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T. E. Lawrence

Thomas Edward Lawrence (1888 - May 18, 1935), also known as Lawrence of Arabia, became famous for his (now controversial) role as a British liaison officer during the Arab Revolt of 1916-1918. His fame as a soldier rests on American traveller and journalist Lowell Thomas[?]'s reportage of the Revolt, as well as Lawrence's autobiography, Seven Pillars of Wisdom.

On July 6, 1917 he led Arabian troops in the capture of Aqaba[?] from the Turks.

Lawrence was born in Caernarfonshire[?], North Wales of mixed English and Irish ancestry, and was educated at Jesus College, Oxford. He worked in the Middle East as an archaeologist with Flinders Petrie[?] before World War I, joining army intelligence at the start of the war. After the war, he attempted to achieve anonymity, joining the Royal Air Force in 1922 under the name "Ross". After a year, his cover blown, he joined the Royal Tank Corps, this time using the surname "Shaw".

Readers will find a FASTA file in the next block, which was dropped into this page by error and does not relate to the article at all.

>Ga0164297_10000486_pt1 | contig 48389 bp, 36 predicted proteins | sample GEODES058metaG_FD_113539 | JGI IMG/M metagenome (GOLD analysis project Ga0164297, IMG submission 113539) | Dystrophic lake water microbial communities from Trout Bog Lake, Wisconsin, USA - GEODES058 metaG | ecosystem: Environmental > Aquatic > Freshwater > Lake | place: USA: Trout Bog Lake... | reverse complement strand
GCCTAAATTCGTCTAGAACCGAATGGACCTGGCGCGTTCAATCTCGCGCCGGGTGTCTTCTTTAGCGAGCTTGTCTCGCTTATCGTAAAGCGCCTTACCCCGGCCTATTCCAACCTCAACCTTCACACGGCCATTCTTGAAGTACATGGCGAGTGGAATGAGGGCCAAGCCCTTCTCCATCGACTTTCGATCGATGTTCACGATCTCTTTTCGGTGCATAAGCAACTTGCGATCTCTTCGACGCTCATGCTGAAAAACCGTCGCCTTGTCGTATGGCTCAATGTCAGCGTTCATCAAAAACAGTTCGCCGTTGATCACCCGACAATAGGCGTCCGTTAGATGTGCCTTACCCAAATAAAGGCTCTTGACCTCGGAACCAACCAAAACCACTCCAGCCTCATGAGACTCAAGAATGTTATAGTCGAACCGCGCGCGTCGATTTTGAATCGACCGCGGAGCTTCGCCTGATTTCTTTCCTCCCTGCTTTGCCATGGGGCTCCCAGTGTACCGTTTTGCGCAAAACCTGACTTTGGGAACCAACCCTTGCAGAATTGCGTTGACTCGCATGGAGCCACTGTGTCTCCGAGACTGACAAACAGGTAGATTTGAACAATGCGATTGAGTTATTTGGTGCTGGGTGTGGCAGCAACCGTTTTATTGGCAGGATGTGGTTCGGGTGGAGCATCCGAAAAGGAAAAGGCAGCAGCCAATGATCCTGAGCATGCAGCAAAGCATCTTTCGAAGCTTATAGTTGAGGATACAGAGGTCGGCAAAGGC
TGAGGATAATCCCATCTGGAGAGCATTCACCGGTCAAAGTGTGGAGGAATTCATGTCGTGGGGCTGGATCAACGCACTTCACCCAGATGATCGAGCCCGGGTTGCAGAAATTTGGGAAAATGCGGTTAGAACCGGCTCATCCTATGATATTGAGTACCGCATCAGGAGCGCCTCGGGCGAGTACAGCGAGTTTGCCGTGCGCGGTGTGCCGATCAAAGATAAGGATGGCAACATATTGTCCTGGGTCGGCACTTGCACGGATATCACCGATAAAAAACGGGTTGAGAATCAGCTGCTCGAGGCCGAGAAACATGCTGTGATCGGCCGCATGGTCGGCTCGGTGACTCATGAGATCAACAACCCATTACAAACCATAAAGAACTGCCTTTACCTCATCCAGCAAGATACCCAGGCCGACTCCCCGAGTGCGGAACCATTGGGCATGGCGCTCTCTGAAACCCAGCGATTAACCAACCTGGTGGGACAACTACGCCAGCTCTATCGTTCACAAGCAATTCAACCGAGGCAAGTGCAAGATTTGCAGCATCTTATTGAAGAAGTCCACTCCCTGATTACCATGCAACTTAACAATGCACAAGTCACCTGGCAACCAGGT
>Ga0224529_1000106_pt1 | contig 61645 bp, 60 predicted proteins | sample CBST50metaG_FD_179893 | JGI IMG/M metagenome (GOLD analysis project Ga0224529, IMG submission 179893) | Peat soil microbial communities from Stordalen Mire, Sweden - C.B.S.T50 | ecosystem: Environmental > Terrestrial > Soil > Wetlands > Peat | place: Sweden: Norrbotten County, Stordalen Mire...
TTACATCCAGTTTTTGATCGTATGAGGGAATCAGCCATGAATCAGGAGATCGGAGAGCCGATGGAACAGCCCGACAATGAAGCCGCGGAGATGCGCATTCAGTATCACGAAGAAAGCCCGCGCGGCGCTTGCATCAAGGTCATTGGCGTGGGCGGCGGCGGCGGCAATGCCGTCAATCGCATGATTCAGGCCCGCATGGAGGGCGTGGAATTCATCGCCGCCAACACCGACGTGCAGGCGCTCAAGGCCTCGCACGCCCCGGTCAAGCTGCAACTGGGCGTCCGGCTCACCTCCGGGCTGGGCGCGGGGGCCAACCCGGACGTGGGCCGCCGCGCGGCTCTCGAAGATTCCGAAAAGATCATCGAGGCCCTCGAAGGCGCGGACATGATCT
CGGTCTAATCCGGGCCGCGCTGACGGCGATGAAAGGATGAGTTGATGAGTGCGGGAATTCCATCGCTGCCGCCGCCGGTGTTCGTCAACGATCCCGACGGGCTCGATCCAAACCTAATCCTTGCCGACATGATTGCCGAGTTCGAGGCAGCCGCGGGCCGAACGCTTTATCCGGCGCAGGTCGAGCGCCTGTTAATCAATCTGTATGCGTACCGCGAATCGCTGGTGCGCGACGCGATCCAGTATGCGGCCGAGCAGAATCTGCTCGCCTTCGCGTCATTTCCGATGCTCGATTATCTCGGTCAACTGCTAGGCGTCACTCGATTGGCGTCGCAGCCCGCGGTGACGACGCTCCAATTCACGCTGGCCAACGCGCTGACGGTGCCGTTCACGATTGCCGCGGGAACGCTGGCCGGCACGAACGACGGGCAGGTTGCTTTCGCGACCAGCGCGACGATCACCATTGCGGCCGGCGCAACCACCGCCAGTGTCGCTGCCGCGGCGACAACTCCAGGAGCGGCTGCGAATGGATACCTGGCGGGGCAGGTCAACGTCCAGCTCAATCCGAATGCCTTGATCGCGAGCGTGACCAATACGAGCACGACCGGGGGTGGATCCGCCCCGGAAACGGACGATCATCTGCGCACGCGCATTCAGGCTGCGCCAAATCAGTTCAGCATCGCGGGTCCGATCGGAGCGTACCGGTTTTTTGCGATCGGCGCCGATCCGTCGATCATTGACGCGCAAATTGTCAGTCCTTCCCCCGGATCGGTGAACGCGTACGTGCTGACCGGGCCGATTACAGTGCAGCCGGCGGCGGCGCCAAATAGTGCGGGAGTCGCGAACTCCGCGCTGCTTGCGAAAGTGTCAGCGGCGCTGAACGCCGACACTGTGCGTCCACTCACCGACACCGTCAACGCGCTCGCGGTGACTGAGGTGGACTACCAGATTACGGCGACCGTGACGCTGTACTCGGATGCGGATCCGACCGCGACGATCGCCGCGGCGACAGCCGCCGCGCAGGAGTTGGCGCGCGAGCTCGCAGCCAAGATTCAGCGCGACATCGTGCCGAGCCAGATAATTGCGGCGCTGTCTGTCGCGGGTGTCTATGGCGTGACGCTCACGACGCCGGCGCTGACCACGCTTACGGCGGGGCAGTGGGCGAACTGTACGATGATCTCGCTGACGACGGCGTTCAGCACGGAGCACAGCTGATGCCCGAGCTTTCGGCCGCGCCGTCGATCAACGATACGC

Eventually he left the forces for an academic career, and wrote extensively about his experiences and about the history of the Middle East. He was killed in a motorcycle accident.


I loved you, so I drew these tides of men into my hands
and wrote my will across the sky in stars
To earn you Freedom
-- from dedication of Seven Pillars of Wisdom

I deem him one of the greatest beings alive in our time...
We shall never see his like again.
His name will live in history. It will live in the annals of war...
It will live in the legends of Arabia.
-- Winston Churchill of Lawrence

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... someone with absolute governmental power, from the Greek language turannos. In Classical Antiquity[?] it did not always have inherently negative implications, it merely ...

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